The above initiatives while welcome, do not address the more complex issue of how cities are in fact designed. Good design always has a target audience in mind: a hospital should provide extra space for larger lifts so that stretchers can access them. Even airports, in order to distract and profit off weary travellers, design walkways that sneak through rows and rows of duty free. So why doesn’t the same amount of consideration go into planning child-friendly cities?
What planners learn from toddlers
If effective design starts with consultation, it stands to reason that children should be consulted in the process of urban planning. In Boulder, Colorado, they are. In 2014 a creative initiative involved children in order to help urban planners improve their experience of the city.
At the time, even Mara Mintzer, director of Growing Up Boulder, the programme behind the initiative, was sceptical. “Wouldn’t children’s ideas be childish and unattainable? Do our cities really need a park made out of candy?” Mintzer admits wondering to the audience that had gathered for a workshop entitled Listen to the kids!
Children – the “end users” – were included in a project to redesign a park known as Civic Area in Boulder. First the planners reached out to schools, securing the participation of some 99 kids of which more than half were about 8 years old. Then they took the participating children on a field trip, asking them to take pictures of what they liked and didn’t like about the public space. Unsurprisingly, the children didn’t like litter and speeding bicycles.
A city that is walkable is also one where elderly people can move easily
Even toddlers were part of the Boulder park design project. In the inspection phase, they would stop along the way to look at leaves in a ditch or a slug slithering over the path.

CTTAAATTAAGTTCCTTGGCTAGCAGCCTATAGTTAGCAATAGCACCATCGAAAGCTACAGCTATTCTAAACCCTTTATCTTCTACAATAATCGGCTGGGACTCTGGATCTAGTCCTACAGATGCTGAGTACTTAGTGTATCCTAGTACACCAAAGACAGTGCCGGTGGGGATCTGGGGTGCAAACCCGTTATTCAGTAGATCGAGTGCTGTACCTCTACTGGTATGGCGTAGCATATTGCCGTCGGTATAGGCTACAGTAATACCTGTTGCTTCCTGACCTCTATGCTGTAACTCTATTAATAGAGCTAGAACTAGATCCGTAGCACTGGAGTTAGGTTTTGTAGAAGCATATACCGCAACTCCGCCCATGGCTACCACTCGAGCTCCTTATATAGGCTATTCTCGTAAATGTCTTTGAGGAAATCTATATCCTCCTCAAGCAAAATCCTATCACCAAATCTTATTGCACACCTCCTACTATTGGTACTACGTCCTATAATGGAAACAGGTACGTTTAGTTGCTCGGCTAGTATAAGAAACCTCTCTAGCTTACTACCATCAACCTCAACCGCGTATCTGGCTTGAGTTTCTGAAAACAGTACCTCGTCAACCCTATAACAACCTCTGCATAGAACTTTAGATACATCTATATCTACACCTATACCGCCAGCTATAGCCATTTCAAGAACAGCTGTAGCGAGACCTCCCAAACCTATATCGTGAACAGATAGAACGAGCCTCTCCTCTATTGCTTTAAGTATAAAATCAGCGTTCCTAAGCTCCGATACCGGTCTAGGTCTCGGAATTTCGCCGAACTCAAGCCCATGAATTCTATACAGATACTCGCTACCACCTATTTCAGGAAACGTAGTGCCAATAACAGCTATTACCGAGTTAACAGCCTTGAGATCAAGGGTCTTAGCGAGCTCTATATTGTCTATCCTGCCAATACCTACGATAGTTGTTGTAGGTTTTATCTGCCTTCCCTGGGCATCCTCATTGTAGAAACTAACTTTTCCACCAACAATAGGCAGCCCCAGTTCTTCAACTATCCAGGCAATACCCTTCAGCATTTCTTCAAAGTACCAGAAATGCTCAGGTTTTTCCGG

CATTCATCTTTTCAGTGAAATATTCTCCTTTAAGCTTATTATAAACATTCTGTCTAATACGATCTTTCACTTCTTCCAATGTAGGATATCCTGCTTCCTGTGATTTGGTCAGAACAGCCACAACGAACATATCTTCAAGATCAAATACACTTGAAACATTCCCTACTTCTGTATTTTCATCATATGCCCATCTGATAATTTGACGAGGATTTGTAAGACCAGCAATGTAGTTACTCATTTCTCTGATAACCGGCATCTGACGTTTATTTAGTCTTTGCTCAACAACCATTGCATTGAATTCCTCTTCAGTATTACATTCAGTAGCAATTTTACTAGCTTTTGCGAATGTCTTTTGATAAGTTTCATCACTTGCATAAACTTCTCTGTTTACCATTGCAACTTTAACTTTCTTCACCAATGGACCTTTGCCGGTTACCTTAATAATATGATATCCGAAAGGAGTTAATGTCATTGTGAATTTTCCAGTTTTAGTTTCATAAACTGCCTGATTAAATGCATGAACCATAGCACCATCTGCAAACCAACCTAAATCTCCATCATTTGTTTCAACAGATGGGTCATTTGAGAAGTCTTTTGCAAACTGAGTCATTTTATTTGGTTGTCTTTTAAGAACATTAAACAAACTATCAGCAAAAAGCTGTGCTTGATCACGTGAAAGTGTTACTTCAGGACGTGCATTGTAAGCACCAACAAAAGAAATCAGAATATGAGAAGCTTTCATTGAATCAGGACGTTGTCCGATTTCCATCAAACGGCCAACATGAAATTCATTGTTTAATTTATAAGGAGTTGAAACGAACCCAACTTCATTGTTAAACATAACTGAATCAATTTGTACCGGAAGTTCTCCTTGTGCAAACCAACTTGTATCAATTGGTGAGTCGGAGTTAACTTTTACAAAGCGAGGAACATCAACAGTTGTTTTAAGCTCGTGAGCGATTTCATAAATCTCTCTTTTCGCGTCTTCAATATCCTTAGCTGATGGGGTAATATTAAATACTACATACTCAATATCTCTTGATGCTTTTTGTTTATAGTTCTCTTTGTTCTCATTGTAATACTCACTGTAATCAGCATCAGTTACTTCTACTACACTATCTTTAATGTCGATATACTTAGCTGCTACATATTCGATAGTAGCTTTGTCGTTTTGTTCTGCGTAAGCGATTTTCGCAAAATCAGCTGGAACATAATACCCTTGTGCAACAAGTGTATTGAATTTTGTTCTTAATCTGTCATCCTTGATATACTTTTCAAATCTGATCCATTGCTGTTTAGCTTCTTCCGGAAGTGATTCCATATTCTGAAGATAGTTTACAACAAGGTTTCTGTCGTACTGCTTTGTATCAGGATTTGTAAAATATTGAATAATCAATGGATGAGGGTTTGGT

“From toddlers we learned that the joy of walking comes from what you discover along the way. They reminded us to slow down and design a path where the journey is as important as the destination,” said Mintzer.
The group of children remained involved throughout the redesign phase, which started in 2016, right up to its completion in 2018, to include an element of accountability. Many of the children’s ideas made it into the final design, including better access to a creek and clearly separated paths for bikes and pedestrians.
In the process, Mintzer realised that making a city more child-friendly also made it more accessible for all its other inhabitants. Smooth paths, for example, make a city less hazardous for children, but a city that is walkable is also one where elderly people or those in wheelchairs can move about more easily. As ageing populations increase, designing for children also means designing for later life.
Child-friendly cities also better connect adults with the outdoors, which countless numbers of office workers could certainly benefit from.
Kids think of possibilities and like thrill-seeking activities, partly because their prefrontal cortex –the rational side of the brain – is still developing. Adults, on the other hand, tend to focus on constraints. By not listening to children, as Mintzer pointed out, not only do we design from a perspective that ignores a large segment of the population, we also limit the potential for creativity.